Sarah Paulson's Comments On Women Working Together Shut Down This Anti-Feminist Hollywood Rumor

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Starring eight female leads, Ocean's 8 is already one of the summer's biggest films. In a guest column for The Hollywood Reporter published Wednesday, one of the movie's stars, Sarah Paulson, said women work better together, and calls out the narrative that they are always in competition. Just like the women of Ocean's 8 work seamlessly on screen, Paulson insisted that, contrary to the stereotype, the actors actually all worked well together off screen as well.

"I was raised with this idea that women don't work well together — not by my parents, but environmentally, societally and culturally, I was conditioned to think that women didn't get along," the actor wrote. This false notion, Paulson noted, was reinforced by movies and television. As she pointed out in her piece, female relationships are often depicted on-screen are competitive in nature, each fighting for a single job, man, or even dress. For the actor, it all boiled down to one message: "The only way to get a seat at the table is by elbowing other women out of the way."

The actor said that her experiences with Ryan Murphy, with whom she worked on shows like American Horror Story and The People v. O. J. Simpson: American Crime Story, helped change her perspective. Not only was she often acting with other women on his sets, she was respected in a brand new way. "He creates an environment where my ideas are heard, and it's a true collaborative experience," Paulson said. "He relies on my attention to detail and my curiosity, and he nurtures that in me and in so many women."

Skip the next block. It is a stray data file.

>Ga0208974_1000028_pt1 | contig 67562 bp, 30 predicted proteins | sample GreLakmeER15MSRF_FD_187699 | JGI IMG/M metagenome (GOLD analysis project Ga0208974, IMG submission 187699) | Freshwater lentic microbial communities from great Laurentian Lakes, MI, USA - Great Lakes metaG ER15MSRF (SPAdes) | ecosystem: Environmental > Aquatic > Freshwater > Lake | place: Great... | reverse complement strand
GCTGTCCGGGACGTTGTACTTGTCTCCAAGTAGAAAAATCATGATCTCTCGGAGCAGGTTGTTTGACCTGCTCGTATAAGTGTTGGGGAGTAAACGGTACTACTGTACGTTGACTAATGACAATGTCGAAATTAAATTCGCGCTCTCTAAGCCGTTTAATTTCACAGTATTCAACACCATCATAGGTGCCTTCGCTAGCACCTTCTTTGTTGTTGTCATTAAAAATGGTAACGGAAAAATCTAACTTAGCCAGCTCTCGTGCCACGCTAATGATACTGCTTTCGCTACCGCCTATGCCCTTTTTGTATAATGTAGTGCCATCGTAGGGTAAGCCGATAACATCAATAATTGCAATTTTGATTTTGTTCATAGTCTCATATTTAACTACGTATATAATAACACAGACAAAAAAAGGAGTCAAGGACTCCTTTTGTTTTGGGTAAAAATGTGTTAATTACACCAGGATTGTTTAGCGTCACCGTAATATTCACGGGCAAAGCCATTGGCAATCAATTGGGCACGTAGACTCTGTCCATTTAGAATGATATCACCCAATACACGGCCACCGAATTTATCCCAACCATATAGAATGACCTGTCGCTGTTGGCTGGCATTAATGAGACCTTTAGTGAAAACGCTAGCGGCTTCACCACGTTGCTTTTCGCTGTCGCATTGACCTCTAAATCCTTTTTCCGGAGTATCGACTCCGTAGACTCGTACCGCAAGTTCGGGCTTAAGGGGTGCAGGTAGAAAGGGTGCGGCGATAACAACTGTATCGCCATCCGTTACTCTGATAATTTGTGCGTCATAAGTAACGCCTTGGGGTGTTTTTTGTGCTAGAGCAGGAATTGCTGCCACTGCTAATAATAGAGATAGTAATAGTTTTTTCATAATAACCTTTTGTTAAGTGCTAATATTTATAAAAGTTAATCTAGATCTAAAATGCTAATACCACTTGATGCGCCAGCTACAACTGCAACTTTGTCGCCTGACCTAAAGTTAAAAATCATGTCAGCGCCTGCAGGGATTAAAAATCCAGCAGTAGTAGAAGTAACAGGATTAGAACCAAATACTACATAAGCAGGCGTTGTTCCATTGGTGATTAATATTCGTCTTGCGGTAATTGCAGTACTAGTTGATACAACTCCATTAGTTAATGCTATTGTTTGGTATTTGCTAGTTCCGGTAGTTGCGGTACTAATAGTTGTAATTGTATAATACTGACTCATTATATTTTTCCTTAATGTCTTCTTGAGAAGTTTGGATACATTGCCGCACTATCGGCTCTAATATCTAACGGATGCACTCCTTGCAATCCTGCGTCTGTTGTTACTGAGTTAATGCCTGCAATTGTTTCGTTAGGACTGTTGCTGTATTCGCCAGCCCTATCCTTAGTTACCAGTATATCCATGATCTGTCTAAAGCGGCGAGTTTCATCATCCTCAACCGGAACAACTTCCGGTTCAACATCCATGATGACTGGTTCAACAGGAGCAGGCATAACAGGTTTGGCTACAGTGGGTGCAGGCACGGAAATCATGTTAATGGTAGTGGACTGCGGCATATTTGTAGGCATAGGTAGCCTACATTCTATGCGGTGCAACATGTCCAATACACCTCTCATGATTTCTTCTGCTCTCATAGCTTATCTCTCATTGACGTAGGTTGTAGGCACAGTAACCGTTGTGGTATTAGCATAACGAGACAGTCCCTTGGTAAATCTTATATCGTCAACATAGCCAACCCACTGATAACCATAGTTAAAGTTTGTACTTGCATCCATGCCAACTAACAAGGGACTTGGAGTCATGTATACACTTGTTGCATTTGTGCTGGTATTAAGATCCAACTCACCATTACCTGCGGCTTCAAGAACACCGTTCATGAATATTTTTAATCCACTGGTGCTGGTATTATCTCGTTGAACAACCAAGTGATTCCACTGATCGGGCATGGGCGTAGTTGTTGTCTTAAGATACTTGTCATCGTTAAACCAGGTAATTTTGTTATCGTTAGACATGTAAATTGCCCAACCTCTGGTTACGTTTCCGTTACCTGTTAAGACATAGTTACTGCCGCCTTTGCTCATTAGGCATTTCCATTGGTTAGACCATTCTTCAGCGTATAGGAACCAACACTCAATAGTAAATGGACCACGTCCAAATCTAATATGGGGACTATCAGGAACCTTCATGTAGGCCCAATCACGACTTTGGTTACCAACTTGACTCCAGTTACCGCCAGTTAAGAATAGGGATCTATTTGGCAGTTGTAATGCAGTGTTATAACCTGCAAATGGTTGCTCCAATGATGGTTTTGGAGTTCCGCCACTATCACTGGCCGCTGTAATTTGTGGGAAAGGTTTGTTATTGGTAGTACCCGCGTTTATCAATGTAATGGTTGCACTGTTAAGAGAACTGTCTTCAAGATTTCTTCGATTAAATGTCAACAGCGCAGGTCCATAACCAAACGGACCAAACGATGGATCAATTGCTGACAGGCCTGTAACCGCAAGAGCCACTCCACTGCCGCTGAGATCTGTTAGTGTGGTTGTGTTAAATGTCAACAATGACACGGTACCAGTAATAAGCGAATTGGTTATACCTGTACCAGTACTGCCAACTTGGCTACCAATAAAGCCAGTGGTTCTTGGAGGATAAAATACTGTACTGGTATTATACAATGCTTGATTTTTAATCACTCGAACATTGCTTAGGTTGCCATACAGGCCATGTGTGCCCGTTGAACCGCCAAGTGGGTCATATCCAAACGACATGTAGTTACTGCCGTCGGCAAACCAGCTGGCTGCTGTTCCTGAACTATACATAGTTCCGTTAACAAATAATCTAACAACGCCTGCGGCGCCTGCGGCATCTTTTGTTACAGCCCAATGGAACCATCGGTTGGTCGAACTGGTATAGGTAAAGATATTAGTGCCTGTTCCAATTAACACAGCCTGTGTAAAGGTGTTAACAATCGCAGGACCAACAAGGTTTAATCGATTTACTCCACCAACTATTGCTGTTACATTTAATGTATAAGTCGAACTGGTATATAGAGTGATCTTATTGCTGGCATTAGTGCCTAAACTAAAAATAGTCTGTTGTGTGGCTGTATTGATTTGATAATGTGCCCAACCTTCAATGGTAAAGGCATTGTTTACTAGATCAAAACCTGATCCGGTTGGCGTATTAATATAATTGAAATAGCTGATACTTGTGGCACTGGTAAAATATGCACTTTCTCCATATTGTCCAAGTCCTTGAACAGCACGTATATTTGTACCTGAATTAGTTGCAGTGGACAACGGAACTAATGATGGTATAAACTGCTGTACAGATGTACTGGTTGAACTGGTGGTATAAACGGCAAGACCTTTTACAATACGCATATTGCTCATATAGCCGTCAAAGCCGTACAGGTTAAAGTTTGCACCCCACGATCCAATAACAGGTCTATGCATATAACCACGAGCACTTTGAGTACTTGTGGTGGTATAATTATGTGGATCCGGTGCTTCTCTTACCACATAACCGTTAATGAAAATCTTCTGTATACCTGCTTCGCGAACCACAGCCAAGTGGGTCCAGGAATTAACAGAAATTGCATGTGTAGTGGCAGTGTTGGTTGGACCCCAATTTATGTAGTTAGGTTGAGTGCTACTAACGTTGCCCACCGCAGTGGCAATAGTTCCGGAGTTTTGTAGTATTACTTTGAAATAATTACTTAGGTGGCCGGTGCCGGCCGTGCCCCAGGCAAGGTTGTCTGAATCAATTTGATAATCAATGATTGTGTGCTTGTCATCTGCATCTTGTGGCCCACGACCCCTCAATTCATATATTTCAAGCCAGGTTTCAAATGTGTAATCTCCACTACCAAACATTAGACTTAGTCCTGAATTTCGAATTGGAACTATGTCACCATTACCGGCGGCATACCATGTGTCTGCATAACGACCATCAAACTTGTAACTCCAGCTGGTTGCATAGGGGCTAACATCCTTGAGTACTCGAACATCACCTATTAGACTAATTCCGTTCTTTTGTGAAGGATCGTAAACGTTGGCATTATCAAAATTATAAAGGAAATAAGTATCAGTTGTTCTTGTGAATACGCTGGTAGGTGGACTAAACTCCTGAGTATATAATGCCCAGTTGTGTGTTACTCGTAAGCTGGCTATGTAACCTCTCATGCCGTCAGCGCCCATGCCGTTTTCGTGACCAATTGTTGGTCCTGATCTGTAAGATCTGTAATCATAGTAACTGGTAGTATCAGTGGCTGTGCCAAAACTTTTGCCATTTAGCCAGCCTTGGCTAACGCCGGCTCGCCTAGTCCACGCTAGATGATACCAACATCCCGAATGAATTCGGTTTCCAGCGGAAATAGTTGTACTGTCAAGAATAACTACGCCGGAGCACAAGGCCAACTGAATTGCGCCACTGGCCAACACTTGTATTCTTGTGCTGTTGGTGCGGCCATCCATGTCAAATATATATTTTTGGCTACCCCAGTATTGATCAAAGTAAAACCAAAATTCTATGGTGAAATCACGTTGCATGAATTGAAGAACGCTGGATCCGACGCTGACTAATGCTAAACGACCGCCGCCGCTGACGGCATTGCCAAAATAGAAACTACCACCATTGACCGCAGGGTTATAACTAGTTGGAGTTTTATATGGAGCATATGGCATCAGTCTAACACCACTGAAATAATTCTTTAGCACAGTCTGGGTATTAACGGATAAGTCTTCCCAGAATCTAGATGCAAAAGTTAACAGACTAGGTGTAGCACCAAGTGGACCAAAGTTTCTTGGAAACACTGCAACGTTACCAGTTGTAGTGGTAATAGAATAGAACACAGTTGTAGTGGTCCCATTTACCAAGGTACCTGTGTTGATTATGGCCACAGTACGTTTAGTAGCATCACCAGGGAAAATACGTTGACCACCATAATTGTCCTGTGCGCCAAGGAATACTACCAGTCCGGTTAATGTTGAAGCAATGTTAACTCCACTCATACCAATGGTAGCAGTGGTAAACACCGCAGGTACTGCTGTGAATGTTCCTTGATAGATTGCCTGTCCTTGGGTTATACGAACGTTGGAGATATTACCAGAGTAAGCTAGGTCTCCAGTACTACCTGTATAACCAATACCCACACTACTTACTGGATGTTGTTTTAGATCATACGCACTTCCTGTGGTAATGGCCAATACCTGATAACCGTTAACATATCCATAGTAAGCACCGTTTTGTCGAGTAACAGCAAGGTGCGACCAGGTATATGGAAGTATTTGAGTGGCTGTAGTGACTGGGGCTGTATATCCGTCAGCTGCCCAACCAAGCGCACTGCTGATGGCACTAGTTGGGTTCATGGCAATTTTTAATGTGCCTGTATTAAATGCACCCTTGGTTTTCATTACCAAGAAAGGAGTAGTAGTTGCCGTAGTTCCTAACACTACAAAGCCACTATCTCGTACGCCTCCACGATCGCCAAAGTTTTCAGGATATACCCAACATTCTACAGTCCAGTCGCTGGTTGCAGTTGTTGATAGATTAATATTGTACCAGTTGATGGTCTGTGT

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Paulson continued, praising Murphy not only for creating good roles for women, but good roles for women over the age of 40. "Take American Horror Story. You've got Kathy Bates, Angela Bassett, Jessica Lange and Connie Britton, all over 40 and getting opportunities to continue to do work that heretofore had been unavailable to most women past a certain age," she said. Paulson expanded, saying that the show was a learning experience that taught her to question her own preconceptions of working with women. "Working on that show, I came up against my own prejudice, that narrative I had been holding without realizing it, about what it was like to work with women. To realize that I didn't have to succumb to this notion that I erroneously held onto has been not only liberating but incredibly stimulating."

Paulson is certainly not the only actress who has poked holes in the sexist narrative that women can't work well togeether. During an appearance on The Ellen DeGeneres Show in June, Paulson's Ocean's 8 co-star Anne Hathaway said the cast really developed a bond while shooting. When Degeneres asked which of her castmates she was closest with, Hathaway replied, "All of them. We really are. It just was this huge lovefest, which was great cause there's that terrible rumor out there that women can't get along, and man, did we just murder that rumor. We just loved each other so much."

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Reese Witherspoon, who currently stars in the female-powerhouse HBO drama Big Little Lies, has also been a huge proponent of female-driven work in Hollywood, championing female authors by turning their books into movies and TV shows, as she did with projects like Wild and Big Little Lies, and creating opportunities for other female actors, with her production company, Hello Sunshine.

She told Fast Company in March that one of her career role models was Dolly Parton, who "told me she did her best work partnering with women." Witherspoon said, "There’s real power in partnership, and I don’t think we have the ego thing as much."

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As Paulson embraces working with women by taking on films like Ocean's 8, she's also hopefully motivating other young female actors to take note: don't be afraid to work with women. Surround yourself with smart, strong, and hard-working women, and, if the success of Ocean's 8 is any indication, the results might just change your career.